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International Women's' Day

Of course, I couldn't let this day pass without marking it somehow. A few years ago, we might have believed that women were getting closer to the goal of equality. Events of the last few years, though, have reinforced and re-highlighted how, even in a supposedly 'advanced' society like Australia, women are still getting the raw end of the deal. No doubt there will be the usual questions like 'Why isn't there an international men's day?' The answer to that question is, of course, every day is international men's day. The reason we mark International Women's Day is because:

  • There is still a pay disparity with men receiving 15.3% more than women for an average full time salary

  • On average, women receive just over half of the superannuation that men do

  • 1 in 2 women have experienced sexual harrassment in their lifetime

  • Most upaid carers are women

  • Women are the face of poverty world wide

  • Most of the unpaid work around the house is done by women

  • 1 in 3 women have experienced sexual or physical abuse since the age of 15

  • 1 in 5 women have experienced violence by a partner since the age of 15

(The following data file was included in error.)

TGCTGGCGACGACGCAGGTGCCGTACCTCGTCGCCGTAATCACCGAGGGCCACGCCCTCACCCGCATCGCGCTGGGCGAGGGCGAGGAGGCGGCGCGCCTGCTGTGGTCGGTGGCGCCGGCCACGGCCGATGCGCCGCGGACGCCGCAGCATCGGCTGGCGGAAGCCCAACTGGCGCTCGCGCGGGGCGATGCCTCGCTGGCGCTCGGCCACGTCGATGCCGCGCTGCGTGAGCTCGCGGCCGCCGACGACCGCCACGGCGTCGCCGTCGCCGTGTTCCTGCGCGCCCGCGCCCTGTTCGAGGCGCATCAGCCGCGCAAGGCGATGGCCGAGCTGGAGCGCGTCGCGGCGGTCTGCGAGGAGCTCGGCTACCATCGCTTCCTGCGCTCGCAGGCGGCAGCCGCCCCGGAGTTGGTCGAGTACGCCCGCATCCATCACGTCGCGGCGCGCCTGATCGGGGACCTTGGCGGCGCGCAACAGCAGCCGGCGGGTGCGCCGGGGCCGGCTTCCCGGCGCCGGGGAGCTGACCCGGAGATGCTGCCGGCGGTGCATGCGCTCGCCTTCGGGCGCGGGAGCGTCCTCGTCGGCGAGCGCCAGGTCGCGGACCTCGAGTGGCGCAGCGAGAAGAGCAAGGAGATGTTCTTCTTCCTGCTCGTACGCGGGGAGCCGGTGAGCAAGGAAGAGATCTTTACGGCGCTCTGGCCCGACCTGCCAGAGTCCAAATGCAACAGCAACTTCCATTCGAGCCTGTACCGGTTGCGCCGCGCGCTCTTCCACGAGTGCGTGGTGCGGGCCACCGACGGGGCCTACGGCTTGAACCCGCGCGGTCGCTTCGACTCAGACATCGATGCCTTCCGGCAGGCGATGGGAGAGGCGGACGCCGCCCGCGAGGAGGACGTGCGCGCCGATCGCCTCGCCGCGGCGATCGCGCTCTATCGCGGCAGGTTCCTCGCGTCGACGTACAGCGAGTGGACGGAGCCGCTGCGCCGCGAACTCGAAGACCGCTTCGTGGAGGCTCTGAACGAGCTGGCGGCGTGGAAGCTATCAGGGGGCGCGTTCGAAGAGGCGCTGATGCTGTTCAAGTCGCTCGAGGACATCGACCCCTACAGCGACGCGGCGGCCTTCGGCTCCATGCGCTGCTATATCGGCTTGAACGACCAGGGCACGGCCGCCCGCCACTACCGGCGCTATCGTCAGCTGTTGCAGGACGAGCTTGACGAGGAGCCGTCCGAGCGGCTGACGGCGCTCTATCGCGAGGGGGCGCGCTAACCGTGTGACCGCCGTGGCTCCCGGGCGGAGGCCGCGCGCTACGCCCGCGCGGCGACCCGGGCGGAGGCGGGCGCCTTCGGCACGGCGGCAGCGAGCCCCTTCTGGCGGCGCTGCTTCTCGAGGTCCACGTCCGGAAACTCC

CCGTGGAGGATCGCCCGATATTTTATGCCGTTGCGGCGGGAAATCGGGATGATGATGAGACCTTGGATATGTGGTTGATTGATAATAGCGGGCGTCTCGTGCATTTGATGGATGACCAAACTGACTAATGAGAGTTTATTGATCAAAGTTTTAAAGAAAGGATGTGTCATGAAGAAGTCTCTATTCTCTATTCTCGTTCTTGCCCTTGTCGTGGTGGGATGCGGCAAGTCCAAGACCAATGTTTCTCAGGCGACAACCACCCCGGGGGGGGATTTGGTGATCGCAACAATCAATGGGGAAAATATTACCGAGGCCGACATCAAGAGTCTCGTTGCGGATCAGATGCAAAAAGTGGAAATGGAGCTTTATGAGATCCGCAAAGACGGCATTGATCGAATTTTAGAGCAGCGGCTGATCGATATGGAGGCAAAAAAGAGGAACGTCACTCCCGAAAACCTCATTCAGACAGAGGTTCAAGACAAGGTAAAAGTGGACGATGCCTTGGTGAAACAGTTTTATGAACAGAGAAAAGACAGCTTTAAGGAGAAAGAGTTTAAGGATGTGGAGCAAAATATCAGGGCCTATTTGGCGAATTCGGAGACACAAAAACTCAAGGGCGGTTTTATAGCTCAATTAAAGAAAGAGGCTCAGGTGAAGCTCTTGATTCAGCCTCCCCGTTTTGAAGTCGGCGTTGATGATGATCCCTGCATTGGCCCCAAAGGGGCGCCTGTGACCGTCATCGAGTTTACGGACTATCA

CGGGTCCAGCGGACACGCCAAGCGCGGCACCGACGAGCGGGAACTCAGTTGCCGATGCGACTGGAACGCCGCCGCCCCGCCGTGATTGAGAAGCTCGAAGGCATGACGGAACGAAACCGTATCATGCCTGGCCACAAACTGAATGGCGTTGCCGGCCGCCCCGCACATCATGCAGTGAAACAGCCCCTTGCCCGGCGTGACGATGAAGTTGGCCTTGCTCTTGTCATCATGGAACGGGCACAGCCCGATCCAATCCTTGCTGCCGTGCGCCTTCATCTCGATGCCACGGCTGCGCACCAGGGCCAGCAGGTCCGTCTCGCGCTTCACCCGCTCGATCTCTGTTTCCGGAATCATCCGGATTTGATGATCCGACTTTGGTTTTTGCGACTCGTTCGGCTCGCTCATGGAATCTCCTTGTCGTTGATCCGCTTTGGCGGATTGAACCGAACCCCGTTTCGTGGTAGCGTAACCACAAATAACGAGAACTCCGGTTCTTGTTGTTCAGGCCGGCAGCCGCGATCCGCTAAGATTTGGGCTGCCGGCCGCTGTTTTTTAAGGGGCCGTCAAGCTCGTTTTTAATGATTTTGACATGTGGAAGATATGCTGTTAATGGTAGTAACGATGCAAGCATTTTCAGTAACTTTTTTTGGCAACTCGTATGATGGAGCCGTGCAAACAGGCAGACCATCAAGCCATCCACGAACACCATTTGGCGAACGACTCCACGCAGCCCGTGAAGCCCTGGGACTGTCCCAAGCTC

and of course, Australia still has one woman a week dying at the hands of a partner or ex-partner.

We have seen some awful discrimination against women in our society in the last few years. For example: the whole women in parliament problem which filters down and is manifest in situations like the rape culture in private schools, with private school boys also posting images of their naked classmates online.

Yes, we have come a long way, but there is still a long way to go. And while our politicians, the majority of whom are rich white blokes, continue to avoid doing anything, it will continue to be a two-step forwards, three steps back situation. Paolo Friere, an exiled Brazilian wrote a book in 1968 titled Pedagogy of the Oppressed. In it, he consistently says that it must be the oppressed who make the change. Obviously...the power brokers are hardly likely to willingly relinquish their control for the sake of equality. And the power brokers are men. So its up to us, ladies.

In the last few years, we have seen some amazing strong, brave women fighting for women's rights: Grace Tame, Brittany Higgins, Julie Banks, Lisa Holgate, and more. Their collective resolve to 'not be silent' and 'block the bias' is inspiring. So what can we do? Well, this is an election year. Just over half of us are women. We can, if we wish, send a very strong message to those rich white blokes in government. Watch Miss Represented. Be informed. Don't be silent, keep pushing for equality and help to create a fairer and more sustainable world.

I will be discussing these and many other issues in a book which should be published by next month. Till then, stay tuned.

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